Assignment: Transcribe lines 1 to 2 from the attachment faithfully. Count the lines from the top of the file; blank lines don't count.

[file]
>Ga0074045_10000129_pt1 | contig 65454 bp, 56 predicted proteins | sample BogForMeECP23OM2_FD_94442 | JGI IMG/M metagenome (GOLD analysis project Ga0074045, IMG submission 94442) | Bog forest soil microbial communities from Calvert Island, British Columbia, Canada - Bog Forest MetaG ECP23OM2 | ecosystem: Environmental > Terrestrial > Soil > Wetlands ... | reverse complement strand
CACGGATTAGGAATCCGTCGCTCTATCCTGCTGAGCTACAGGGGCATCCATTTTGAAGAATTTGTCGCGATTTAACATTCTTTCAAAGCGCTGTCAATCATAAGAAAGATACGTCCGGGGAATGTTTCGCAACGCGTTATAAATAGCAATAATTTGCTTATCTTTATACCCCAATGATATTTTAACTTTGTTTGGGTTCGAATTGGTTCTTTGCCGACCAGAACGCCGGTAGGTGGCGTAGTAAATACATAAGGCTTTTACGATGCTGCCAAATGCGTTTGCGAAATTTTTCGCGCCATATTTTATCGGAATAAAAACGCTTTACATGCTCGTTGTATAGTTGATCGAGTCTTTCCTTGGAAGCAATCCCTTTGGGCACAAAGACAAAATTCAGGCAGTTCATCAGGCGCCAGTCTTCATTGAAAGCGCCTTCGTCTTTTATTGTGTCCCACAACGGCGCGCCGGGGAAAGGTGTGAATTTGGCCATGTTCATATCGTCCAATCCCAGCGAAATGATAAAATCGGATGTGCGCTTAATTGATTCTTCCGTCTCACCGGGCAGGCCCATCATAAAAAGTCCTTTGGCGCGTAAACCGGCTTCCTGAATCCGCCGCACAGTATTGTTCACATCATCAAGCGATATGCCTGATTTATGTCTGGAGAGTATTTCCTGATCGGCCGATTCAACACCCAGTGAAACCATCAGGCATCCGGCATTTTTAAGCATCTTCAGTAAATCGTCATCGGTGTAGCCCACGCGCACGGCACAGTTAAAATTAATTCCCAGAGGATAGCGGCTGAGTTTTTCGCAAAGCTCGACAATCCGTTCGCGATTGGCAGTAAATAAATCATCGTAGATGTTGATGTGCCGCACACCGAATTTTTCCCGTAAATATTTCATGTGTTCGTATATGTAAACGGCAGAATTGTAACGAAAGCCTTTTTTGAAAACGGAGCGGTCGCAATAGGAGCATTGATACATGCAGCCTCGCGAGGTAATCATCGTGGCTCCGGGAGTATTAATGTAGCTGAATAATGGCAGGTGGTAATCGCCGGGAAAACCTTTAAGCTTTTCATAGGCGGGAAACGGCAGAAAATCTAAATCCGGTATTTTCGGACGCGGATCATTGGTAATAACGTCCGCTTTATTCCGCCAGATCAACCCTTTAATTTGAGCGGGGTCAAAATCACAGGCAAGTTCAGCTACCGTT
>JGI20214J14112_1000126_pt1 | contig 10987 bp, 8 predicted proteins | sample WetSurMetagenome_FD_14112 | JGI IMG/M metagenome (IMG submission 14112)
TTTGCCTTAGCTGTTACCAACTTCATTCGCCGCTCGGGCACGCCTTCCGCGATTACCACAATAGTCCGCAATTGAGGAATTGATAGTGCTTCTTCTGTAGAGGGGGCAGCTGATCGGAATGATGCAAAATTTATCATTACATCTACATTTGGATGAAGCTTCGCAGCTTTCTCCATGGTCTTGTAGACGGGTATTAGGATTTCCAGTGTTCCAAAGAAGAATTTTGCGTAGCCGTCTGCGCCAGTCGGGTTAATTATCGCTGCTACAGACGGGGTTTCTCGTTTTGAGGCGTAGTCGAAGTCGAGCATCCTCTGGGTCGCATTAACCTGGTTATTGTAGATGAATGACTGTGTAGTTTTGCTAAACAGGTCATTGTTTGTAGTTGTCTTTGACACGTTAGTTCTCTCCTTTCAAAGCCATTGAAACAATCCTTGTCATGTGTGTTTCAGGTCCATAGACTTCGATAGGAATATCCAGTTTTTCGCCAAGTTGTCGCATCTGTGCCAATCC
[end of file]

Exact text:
>Ga0074045_10000129_pt1 | contig 65454 bp, 56 predicted proteins | sample BogForMeECP23OM2_FD_94442 | JGI IMG/M metagenome (GOLD analysis project Ga0074045, IMG submission 94442) | Bog forest soil microbial communities from Calvert Island, British Columbia, Canada - Bog Forest MetaG ECP23OM2 | ecosystem: Environmental > Terrestrial > Soil > Wetlands ... | reverse complement strand
CACGGATTAGGAATCCGTCGCTCTATCCTGCTGAGCTACAGGGGCATCCATTTTGAAGAATTTGTCGCGATTTAACATTCTTTCAAAGCGCTGTCAATCATAAGAAAGATACGTCCGGGGAATGTTTCGCAACGCGTTATAAATAGCAATAATTTGCTTATCTTTATACCCCAATGATATTTTAACTTTGTTTGGGTTCGAATTGGTTCTTTGCCGACCAGAACGCCGGTAGGTGGCGTAGTAAATACATAAGGCTTTTACGATGCTGCCAAATGCGTTTGCGAAATTTTTCGCGCCATATTTTATCGGAATAAAAACGCTTTACATGCTCGTTGTATAGTTGATCGAGTCTTTCCTTGGAAGCAATCCCTTTGGGCACAAAGACAAAATTCAGGCAGTTCATCAGGCGCCAGTCTTCATTGAAAGCGCCTTCGTCTTTTATTGTGTCCCACAACGGCGCGCCGGGGAAAGGTGTGAATTTGGCCATGTTCATATCGTCCAATCCCAGCGAAATGATAAAATCGGATGTGCGCTTAATTGATTCTTCCGTCTCACCGGGCAGGCCCATCATAAAAAGTCCTTTGGCGCGTAAACCGGCTTCCTGAATCCGCCGCACAGTATTGTTCACATCATCAAGCGATATGCCTGATTTATGTCTGGAGAGTATTTCCTGATCGGCCGATTCAACACCCAGTGAAACCATCAGGCATCCGGCATTTTTAAGCATCTTCAGTAAATCGTCATCGGTGTAGCCCACGCGCACGGCACAGTTAAAATTAATTCCCAGAGGATAGCGGCTGAGTTTTTCGCAAAGCTCGACAATCCGTTCGCGATTGGCAGTAAATAAATCATCGTAGATGTTGATGTGCCGCACACCGAATTTTTCCCGTAAATATTTCATGTGTTCGTATATGTAAACGGCAGAATTGTAACGAAAGCCTTTTTTGAAAACGGAGCGGTCGCAATAGGAGCATTGATACATGCAGCCTCGCGAGGTAATCATCGTGGCTCCGGGAGTATTAATGTAGCTGAATAATGGCAGGTGGTAATCGCCGGGAAAACCTTTAAGCTTTTCATAGGCGGGAAACGGCAGAAAATCTAAATCCGGTATTTTCGGACGCGGATCATTGGTAATAACGTCCGCTTTATTCCGCCAGATCAACCCTTTAATTTGAGCGGGGTCAAAATCACAGGCAAGTTCAGCTACCGTT